These kind of threads tend to get very long, as some try to fit the
title to their actual skills set :-)
Two or three years ago groups were plagued by these kind of
discussion, as the terms were minted in the collective mind.

> User experience design ...
> Information architecture ...
> Interaction design ...
Couldn't agree more!
--
Juan Lanus
TECNOSOL
Argentina

23 Oct 2005 - 1:37pm
Anthony Colfelt
2005

The divisions in my mind, go something like this:

* Interaction Design is the act of scripting the narrative between user
and system which enables the two to interact in supporting the tasks
and goals of the user of the system.
* User Experience Design: a holistic approach to design encompassing
many facets that include, but are not limited to: Graphic Design, User
Interface, Brand, Editorial, Content, Usability, Interaction and
Information Architecture.
* Information Architecture: The practice of sorting, labeling and
structuring information to facilitate accessibility by users of that
information.

There is definitely overlap between terms, although one perception (and
one I share) is that 'User Experience Design' is the broader term to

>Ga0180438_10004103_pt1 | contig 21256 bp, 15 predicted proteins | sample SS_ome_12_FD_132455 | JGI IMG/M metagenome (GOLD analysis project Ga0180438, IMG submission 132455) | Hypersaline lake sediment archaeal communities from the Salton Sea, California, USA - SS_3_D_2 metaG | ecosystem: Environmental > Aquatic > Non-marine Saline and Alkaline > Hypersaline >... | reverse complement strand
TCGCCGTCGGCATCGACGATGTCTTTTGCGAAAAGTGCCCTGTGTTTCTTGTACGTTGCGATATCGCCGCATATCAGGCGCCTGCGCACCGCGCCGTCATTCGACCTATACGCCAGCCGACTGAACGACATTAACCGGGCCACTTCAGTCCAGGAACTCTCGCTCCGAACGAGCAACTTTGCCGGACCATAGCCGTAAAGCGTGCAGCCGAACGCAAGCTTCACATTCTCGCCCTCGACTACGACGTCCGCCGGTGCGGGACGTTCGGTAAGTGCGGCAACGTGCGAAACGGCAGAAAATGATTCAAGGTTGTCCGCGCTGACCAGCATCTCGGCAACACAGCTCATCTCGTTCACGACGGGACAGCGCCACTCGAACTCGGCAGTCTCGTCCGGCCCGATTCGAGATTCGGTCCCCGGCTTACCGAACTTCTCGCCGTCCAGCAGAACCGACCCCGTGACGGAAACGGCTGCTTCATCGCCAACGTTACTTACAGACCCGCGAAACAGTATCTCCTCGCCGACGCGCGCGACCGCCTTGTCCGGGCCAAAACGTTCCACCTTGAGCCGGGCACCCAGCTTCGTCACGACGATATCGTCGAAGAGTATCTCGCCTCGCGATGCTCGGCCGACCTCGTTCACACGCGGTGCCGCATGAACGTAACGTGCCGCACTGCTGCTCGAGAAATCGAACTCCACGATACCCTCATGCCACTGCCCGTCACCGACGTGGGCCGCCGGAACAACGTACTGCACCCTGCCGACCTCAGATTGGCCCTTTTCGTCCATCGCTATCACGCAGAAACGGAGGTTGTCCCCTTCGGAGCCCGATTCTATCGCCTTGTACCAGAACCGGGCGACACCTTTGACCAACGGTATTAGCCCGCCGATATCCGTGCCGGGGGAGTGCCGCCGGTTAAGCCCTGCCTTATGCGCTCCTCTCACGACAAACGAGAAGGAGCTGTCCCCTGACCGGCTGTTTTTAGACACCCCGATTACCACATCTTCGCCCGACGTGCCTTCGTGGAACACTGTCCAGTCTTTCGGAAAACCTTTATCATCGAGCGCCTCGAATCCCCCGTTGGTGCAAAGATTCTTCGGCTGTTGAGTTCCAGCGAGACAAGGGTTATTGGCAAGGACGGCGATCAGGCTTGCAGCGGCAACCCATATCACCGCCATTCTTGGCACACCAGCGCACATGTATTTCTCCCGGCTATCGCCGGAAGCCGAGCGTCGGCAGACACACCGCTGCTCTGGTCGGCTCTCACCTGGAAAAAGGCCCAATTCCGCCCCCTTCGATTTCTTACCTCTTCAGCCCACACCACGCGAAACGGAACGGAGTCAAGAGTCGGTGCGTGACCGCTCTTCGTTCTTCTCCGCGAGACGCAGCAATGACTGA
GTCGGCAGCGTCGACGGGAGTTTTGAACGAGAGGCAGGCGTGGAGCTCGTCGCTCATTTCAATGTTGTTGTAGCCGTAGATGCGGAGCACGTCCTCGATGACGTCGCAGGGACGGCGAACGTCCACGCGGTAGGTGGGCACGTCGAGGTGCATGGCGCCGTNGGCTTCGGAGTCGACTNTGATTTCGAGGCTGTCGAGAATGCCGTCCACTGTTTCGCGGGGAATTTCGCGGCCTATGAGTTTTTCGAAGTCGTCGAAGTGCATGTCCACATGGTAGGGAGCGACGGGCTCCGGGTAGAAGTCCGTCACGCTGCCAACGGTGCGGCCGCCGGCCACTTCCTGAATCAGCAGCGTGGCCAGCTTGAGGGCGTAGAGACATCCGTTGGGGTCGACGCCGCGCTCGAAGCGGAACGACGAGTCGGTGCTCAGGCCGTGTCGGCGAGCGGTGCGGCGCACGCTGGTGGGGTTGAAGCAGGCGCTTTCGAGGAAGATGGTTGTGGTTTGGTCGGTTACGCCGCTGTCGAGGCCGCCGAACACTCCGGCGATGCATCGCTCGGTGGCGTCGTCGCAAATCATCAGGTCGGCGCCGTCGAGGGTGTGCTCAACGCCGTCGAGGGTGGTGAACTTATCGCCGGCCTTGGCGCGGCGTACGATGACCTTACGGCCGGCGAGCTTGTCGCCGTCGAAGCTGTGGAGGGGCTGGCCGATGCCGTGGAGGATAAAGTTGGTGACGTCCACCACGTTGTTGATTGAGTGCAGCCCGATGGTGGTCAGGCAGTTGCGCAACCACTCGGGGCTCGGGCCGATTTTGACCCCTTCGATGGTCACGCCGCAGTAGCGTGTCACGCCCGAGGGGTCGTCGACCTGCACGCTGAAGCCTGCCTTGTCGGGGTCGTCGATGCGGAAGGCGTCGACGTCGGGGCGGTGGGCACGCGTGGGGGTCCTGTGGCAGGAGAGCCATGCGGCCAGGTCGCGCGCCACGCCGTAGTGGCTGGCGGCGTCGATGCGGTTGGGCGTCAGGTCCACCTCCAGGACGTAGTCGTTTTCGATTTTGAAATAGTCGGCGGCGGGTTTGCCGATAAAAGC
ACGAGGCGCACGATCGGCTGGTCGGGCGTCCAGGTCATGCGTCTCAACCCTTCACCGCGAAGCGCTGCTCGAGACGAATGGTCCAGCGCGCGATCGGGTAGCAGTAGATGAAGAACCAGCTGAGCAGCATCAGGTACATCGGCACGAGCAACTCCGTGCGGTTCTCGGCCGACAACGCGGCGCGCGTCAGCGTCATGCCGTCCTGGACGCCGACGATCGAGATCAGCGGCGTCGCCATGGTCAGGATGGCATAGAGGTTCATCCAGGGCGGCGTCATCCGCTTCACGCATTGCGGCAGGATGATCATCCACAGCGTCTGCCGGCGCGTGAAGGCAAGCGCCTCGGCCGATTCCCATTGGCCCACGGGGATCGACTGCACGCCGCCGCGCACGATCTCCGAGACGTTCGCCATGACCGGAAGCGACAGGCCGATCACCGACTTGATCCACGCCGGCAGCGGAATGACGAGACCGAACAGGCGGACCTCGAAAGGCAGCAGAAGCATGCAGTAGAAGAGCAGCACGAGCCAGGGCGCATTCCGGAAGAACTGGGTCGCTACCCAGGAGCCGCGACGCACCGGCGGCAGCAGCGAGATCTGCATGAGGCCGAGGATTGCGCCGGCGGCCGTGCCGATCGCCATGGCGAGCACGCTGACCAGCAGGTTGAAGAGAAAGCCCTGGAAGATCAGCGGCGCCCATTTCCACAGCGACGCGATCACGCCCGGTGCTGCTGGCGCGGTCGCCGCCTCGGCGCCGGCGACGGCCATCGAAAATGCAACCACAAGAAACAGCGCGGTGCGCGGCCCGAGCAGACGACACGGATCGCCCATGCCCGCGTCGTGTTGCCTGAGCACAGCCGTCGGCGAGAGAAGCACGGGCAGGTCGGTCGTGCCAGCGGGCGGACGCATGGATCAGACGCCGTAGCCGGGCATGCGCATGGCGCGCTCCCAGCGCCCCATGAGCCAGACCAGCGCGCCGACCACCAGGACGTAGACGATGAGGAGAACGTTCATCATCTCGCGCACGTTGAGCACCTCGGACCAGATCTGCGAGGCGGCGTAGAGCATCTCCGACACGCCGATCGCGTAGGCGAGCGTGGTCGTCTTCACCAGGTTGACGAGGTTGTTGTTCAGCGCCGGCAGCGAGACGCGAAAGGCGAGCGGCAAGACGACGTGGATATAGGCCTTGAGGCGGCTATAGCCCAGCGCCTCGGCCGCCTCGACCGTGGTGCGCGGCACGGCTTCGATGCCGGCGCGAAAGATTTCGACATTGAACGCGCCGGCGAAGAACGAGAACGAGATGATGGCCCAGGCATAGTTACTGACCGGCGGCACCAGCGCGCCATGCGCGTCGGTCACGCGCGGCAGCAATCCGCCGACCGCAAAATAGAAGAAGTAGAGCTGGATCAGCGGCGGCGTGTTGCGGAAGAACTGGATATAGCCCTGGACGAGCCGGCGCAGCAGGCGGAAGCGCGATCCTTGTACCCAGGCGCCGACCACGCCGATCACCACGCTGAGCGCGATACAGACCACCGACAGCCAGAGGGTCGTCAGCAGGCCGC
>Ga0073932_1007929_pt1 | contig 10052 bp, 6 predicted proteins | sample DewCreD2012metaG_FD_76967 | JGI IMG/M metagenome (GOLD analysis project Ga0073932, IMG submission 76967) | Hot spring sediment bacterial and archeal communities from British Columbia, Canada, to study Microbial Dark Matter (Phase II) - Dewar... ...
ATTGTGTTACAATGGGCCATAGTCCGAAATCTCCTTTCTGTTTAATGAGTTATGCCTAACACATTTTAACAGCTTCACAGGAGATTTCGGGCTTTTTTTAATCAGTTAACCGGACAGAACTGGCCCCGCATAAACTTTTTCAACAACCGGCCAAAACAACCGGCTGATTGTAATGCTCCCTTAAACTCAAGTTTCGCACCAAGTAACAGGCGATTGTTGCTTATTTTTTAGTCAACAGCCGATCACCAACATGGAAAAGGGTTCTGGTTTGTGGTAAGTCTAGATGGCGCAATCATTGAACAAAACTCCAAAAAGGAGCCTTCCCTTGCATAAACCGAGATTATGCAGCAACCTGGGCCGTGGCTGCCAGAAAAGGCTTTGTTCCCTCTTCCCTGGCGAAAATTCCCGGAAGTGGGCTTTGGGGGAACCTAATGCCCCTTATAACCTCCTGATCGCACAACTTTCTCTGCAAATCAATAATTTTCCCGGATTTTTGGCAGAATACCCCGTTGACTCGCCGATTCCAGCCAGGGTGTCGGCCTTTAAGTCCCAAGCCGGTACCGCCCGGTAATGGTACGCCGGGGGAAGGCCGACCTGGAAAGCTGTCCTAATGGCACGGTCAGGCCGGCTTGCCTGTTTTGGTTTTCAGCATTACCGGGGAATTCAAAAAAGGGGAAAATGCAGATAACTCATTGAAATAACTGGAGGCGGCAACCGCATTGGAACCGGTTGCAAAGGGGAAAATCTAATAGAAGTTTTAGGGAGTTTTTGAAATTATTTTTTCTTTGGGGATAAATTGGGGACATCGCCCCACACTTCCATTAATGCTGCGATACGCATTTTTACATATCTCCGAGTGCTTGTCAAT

'Interaction Design' and 'Information Architecture'. IA is a field that
employs a great diversity of skills and the boundaries of it remain to
be clearly defined, although the origins of it are based in the
well-established field of Information & Library Science. Like IA,
Interaction Design as a discipline in its own right has been carved out
in relatively recent times with the support of various mavens such as
Don Norman and Alan Cooper (to name a few).

It seems that the professional industry is slower to appreciate these
divisions than perhaps we'd want as a community. Many, if not most
companies in the USA and the UK still describe an Interaction Designer
when advertising for an Information Architect. Few appreciate the need
for a "Big IA" (categorization of information person) at all. Those
advertising for Interaction Designers will usually receive resumes of
Graphic Designers who are handy with Macromedia Flash rather than
someone schooled in the principles of HCI. When I recruit User
Experience professionals, I advertise for IAs, expecting IxDs to apply.